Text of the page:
Tartan…whisky… haggis…ceilidhs… like many other countries Scotland has unique cultural identifiers. Some of these identifiers include assets such as family tartans and coats of arms that have been passed down generations. Protection of these assets is important. In this short blog, we consider the (sometimes unusual) safeguards that apply to the use of tartans and coats of arms in Scotland – and how people can ensure their intellectual property rights are protected. We also look at the questions that you should ask if you are buying or investing in a business in Scotland, or acquiring a property such as a castle or stately home that might be associated with a particular coat of arms or tartan.

Intellectual property rights in tartan

Although not exclusive to Scotland, tartan has long been associated with Scottish culture. The Scottish Register of Tartans Act 2008 (the "Tartans Act") describes a tartan as "a design which is capable of being woven consisting of two or more alternating, coloured, stripes which combine vertically and horizontally to form a repeated chequered pattern".

Traditionally used to make items of Scottish dress such as a kilts, tonnags, and arasaids. Most Scottish clans had their own unique tartan pattern (a "sett") and this was used a symbol of the clan's identity. Today there are thousands of recorded tartans available not necessarily tied to a specific clan or family. Many corporate entities have developed their own tartans which fulfil an important role in that business's identity and are accordingly reserved for that company's exclusive use.

Tartans which meet certain eligibility requirements can be registered with The Scottish Register of Tartans under the provisions of the Tartans Act. The Keeper of the register decides whether each application meets the requirements to allow entry on to the register.

While the register is a useful resource which records other designer and owner of each tartan (and whether third parties are allowed to use it) inclusion on the register does not provide any protection from being copied and does not affect any other intellectual property rights which may be available to a rightsholder.

The main protections arise from:

  • Copyright in the design of the sett as an artistic work. Copyright arises automatically without the need for registration. Copyright prevents someone from replicating of copying the original artistic works of another. The main problem with copyright in tartan designs is knowing who owns the copyright given that many traditional tartans are several hundred years old, but this is where the register may be of help. If the tartan is recently created, you may need the designer's permission to replicate it, if there is not already a contract in place transferring ownership of the copyright. Such information can generally be found on the Tartan Register.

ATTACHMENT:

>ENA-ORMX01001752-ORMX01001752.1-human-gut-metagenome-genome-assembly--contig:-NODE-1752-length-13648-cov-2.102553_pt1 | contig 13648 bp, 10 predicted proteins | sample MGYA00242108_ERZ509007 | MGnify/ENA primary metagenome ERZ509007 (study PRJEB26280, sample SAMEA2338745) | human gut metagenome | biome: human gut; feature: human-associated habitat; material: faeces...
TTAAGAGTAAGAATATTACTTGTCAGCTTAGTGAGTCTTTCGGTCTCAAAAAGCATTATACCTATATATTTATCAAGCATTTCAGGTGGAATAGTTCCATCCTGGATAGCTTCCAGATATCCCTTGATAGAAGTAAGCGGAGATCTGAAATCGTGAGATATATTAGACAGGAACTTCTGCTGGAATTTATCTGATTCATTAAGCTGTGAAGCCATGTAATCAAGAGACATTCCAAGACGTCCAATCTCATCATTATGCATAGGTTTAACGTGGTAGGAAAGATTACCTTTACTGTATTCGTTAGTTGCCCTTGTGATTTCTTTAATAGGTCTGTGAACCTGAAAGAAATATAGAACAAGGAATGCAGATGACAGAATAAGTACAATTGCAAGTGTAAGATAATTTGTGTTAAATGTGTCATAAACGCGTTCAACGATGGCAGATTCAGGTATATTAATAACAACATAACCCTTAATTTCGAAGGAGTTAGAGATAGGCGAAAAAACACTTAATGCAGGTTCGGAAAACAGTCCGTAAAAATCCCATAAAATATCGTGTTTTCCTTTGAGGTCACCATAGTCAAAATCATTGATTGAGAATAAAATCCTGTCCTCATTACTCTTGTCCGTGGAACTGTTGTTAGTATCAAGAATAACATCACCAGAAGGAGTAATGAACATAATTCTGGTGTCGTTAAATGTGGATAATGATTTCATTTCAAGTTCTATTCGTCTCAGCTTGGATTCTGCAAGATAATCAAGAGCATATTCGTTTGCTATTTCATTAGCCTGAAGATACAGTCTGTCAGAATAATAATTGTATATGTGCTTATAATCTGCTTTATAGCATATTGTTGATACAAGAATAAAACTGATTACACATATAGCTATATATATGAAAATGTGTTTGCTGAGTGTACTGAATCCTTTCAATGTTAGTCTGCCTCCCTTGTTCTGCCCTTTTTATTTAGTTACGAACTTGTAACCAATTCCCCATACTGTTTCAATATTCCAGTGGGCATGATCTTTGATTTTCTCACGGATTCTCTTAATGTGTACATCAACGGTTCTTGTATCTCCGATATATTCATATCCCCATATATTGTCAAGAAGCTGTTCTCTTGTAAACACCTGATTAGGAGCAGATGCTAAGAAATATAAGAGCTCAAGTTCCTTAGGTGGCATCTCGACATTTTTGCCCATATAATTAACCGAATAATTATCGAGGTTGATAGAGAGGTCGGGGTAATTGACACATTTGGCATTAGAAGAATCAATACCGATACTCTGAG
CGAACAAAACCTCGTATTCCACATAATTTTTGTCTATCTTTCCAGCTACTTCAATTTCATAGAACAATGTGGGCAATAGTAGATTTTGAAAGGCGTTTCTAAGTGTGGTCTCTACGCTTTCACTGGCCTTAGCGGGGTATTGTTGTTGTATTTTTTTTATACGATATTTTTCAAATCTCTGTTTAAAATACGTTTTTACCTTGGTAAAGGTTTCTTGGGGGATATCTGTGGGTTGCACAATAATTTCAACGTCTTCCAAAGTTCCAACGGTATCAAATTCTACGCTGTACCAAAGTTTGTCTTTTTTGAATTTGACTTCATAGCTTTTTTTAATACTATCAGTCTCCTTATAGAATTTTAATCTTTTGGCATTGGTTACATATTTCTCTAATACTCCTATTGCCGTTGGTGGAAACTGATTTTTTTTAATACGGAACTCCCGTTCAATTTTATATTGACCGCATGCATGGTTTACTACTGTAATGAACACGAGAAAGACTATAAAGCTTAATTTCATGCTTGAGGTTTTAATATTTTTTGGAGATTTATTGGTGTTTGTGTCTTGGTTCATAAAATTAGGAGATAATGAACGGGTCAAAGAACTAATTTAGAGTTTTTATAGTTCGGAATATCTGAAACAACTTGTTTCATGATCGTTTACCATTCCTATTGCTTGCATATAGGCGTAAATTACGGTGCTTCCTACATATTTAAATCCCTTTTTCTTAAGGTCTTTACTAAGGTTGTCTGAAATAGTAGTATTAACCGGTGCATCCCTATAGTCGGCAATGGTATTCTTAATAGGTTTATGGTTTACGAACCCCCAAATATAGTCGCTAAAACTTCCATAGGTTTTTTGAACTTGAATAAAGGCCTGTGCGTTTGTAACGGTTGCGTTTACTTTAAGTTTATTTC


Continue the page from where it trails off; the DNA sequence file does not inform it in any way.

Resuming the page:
• A registered design right with the Intellectual Property Office. A design right protects the overall appearance of a pattern. There is often overlap with copyright as above, but a registered design right often assists in establishing ownership of the tartan and therefore being able to stop infringement.
  • A registered trade mark with the Intellectual Property Office. For example, Historic Environment Scotland holds a trade mark for its tartan. For a tartan to be registered as a trade mark it must meet the normal standards of having "distinctive character". Like design rights, a registered trade mark provides owners with an exclusive right to use that tartan and can more easily enforce their rights against people who use or reduce their marks without permission.

Coat of Arms in Scotland

A Coat of Arms ("Arms") is a design which identifies a specific person, family or organisation. Many popular businesses have their own Arms, such as Marks & Spencer and Tesco. While trade mark law is harmonised across the UK, Scotland has specific rules in relation to the use of coats of arms.

Coats of Arms were historically used for military purposes but as this use declined, there were more commonly used on seals and to identify an individual's property. For individuals, they tend to consist of four key elements: shield, helmet, crest and motto. For corporate entities and other organisations such as councils, schools and universities, they only tend to have a shield.

One of the key benefits of having a Coat of Arms is that your business or organisation will have a completely unique logo that can be used for all forms of branding such as clothing, stationery and literature. They can sit alongside intellectual property rights, such as trade marks.

It is also a good way to show that the business or organisation has a link to a particular group or section of the public. For example, it is very common for sports clubs to have a coat of arms that is then used on team clothing and other attire. It can also associated with a mark of quality for a particular product.

What rules apply on the use of coats of arms in Scotland?

Scottish heraldic law makes Arms the heritable property of one person or entity at a time, and the lineal descents of that person, rather than land or buildings. As such, any transfer of ownership of a piece of land does not allow the new owner to make use of the Coat of Arms of the previous owner.

The Register of All Arms and Bearings in Scotland records every Arms registered in Scotland since 1672, and lists the owner. The Register is maintained by the Lord Lyon, who also is responsible for granting new Arms.